Sir Richard Owen, pop-eyed anatomist who coined the term ‘dinosaur’ and whose advice shaped the monsters in Crystal Palace Park was married at the unusual caryatid-bearing church on Euston Road. His spouse was the daughter of a former pupil of John Hunter and the keeper of his collection of anatomical trophies. Marriage involved the usual tolerance of her partner’s interests and, as his animal specimens were frequently smelly, she actively encouraged him to puff cigars around their house.
Sandemanian Church, Faraday Close, Holloway
Cinemas have been converted into temples, but experimental philosopher Michael Faraday’s Sandemanian Church was resurrected as a telephone exchange. Though only accessible to engineers, the position of his pew is marked with a brass plate. Faraday’s lack of formal education and his non-conformist beliefs were behind his urge to reveal the natural laws through experiment. He gave us the electric motor and transformer, and his work on electromagnetic fields was an inspiration to James Clerk Maxwell and Einstein.
St Pancras Old Church
Long term London resident, Neopolitan Tiberius Cavallo tried in 1782 to contain the ‘new’ ultra light gas, hydrogen, in something that would float in air, but only succeeded with the rather impractical soap bubble. He wrote this up for the Royal Society — words which eventually wafted across the channel and prompted the Montgolfier brothers to make the first balloon flight soon after. Cavallo was buried at St Pancras Old Church in 1809.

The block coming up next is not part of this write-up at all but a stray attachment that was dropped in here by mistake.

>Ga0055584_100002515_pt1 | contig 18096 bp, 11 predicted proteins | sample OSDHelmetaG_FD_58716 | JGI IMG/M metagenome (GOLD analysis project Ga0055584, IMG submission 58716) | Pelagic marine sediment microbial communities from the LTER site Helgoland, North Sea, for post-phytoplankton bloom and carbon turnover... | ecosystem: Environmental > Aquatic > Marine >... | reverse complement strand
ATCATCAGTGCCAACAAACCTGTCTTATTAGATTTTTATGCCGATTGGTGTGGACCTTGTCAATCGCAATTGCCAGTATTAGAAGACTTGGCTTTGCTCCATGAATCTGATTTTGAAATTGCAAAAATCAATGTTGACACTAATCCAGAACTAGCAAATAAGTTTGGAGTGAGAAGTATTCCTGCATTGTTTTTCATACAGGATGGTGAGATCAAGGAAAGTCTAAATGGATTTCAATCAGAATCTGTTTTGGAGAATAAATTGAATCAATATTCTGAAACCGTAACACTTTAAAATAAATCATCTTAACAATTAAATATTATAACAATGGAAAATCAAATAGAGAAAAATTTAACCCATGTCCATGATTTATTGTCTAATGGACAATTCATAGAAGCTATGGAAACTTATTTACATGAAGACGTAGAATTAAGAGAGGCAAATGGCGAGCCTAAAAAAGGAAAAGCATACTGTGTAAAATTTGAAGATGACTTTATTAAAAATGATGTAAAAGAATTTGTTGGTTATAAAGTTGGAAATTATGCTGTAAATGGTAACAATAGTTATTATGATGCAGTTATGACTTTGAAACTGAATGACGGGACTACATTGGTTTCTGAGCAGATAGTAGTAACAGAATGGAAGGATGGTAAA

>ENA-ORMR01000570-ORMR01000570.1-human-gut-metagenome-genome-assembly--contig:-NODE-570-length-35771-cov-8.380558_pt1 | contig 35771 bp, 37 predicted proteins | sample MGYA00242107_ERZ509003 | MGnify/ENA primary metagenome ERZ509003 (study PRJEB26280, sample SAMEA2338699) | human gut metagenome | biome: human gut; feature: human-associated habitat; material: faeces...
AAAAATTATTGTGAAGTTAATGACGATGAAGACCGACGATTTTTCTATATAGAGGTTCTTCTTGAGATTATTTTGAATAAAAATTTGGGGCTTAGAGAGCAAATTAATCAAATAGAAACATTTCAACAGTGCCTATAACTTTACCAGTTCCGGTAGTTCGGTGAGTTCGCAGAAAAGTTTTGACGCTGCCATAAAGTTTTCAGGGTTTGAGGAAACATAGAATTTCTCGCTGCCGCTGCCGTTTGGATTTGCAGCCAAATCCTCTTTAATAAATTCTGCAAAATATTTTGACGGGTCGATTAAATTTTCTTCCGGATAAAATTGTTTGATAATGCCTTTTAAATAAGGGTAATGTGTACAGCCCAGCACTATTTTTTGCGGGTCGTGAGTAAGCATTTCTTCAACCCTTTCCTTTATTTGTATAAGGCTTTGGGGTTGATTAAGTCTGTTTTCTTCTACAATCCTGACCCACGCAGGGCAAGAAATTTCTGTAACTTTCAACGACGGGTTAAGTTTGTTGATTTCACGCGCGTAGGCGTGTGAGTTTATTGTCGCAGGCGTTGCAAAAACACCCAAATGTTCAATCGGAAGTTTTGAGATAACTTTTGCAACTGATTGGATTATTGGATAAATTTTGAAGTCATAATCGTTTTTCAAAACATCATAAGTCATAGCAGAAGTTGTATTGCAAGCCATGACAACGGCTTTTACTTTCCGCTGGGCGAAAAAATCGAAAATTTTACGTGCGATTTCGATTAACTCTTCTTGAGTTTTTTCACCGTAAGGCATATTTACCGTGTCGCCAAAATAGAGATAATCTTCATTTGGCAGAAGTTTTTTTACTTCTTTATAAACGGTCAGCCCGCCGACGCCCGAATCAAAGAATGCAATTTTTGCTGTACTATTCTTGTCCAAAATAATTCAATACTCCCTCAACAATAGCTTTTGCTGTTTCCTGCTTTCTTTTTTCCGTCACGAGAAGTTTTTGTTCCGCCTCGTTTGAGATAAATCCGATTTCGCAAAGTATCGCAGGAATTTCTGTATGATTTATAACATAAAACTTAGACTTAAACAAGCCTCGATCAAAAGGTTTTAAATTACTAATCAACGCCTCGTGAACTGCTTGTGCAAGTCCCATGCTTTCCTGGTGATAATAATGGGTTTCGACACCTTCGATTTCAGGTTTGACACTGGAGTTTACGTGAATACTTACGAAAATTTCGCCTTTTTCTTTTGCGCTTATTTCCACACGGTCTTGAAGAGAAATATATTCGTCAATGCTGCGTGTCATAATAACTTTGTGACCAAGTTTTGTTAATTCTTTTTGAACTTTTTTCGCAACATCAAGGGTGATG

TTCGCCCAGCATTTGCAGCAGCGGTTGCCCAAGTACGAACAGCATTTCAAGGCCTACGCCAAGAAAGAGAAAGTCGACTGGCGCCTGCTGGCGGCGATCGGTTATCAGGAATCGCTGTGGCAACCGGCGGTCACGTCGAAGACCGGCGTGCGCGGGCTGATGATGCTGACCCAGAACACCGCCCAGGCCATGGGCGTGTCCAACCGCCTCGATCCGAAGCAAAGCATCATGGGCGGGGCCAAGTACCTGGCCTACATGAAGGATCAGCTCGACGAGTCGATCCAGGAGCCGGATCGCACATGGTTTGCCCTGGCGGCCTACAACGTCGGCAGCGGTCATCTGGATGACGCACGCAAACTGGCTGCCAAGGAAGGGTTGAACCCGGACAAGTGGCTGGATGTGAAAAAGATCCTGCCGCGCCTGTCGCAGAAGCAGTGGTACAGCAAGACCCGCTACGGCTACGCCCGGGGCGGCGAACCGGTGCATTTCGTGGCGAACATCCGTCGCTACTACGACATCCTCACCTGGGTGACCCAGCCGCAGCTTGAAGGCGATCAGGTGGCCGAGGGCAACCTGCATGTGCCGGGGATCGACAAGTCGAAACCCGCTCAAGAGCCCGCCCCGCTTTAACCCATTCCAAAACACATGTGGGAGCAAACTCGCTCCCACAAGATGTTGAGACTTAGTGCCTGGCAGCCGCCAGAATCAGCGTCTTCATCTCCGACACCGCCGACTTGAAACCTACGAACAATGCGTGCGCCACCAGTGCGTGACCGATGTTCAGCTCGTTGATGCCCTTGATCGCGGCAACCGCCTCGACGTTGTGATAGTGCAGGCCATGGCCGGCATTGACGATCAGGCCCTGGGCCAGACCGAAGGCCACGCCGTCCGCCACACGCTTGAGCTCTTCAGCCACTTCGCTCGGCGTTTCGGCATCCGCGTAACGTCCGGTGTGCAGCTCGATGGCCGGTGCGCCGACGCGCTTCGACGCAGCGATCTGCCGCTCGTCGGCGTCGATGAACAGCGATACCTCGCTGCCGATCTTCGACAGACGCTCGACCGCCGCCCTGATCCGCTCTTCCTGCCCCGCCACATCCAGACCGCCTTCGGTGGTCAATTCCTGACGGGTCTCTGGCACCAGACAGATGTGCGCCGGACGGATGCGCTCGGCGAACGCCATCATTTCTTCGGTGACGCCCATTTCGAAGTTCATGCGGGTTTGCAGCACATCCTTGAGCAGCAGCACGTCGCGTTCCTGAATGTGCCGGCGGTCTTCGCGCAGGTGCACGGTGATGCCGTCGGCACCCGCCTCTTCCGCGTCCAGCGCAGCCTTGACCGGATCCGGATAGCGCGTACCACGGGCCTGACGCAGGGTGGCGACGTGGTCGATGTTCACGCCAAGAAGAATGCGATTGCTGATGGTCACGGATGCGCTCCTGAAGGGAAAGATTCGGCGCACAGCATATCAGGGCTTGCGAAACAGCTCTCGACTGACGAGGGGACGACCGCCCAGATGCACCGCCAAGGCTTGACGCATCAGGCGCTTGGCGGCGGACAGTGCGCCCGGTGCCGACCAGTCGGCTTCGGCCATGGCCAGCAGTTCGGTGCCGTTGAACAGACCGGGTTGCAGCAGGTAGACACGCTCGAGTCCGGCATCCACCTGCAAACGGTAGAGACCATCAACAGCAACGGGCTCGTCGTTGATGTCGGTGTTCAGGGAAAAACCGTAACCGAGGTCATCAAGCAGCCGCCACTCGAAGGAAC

St Andrew’s Holborn
St Andrew’s Holborn saw the marriage on Christmas Day 1780 of Richard Lovell Edgeworth, a member of the Birmingham Lunar Society, a dining club for the enlightened brains of the midlands. Edgeworth was here furtively marrying his dead wife’s sister. Apart from inventing the caterpillar track, and a semaphore telegraph, it seems that perhaps roads are only called ‘macadamised’ by misattribution: we should say ‘edgeworthised’. Well, perhaps not.
St Paul’s Cathedral
If you are looking for scientific memorials in St Paul’s then look about you because you will not find them in the floor. The curve of the inner dome exemplifies a catenary curve in which all the forces are compressive (happily, as stone does not stretch). It curves upwards in the same form as the downward dangle of a washing line. The principle was possibly established for Sir Christopher Wren by the remarkable know-all Robert Hooke, although in his lifetime the awkward cove only wrote it as an anagram. Hooke himself was originally buried in St Helen's Bishopsgate, as attested by a City of London plaque.
In 1878 Lord Rayleigh explained the acoustics in the Whispering Gallery whereby speech close to the wall can be heard diametrically opposite. Instead of radiating in three dimensions, the sound spreads along the wall like ripples on the surface of a pond, dissipating more slowly.
St James’s Piccadilly
Instrument maker Jesse Ramsden was buried here in 1800. Ramsden married the daughter of lens maker John Dolland (of the late lamented optical chain). The machinery he devised enabled angles on his sextants and theodolites to be marked with particular speed and accuracy with benefits to navigation, astronomy, and map making. Ramsden, who lived next door to the church, also took in James Watt’s London mail.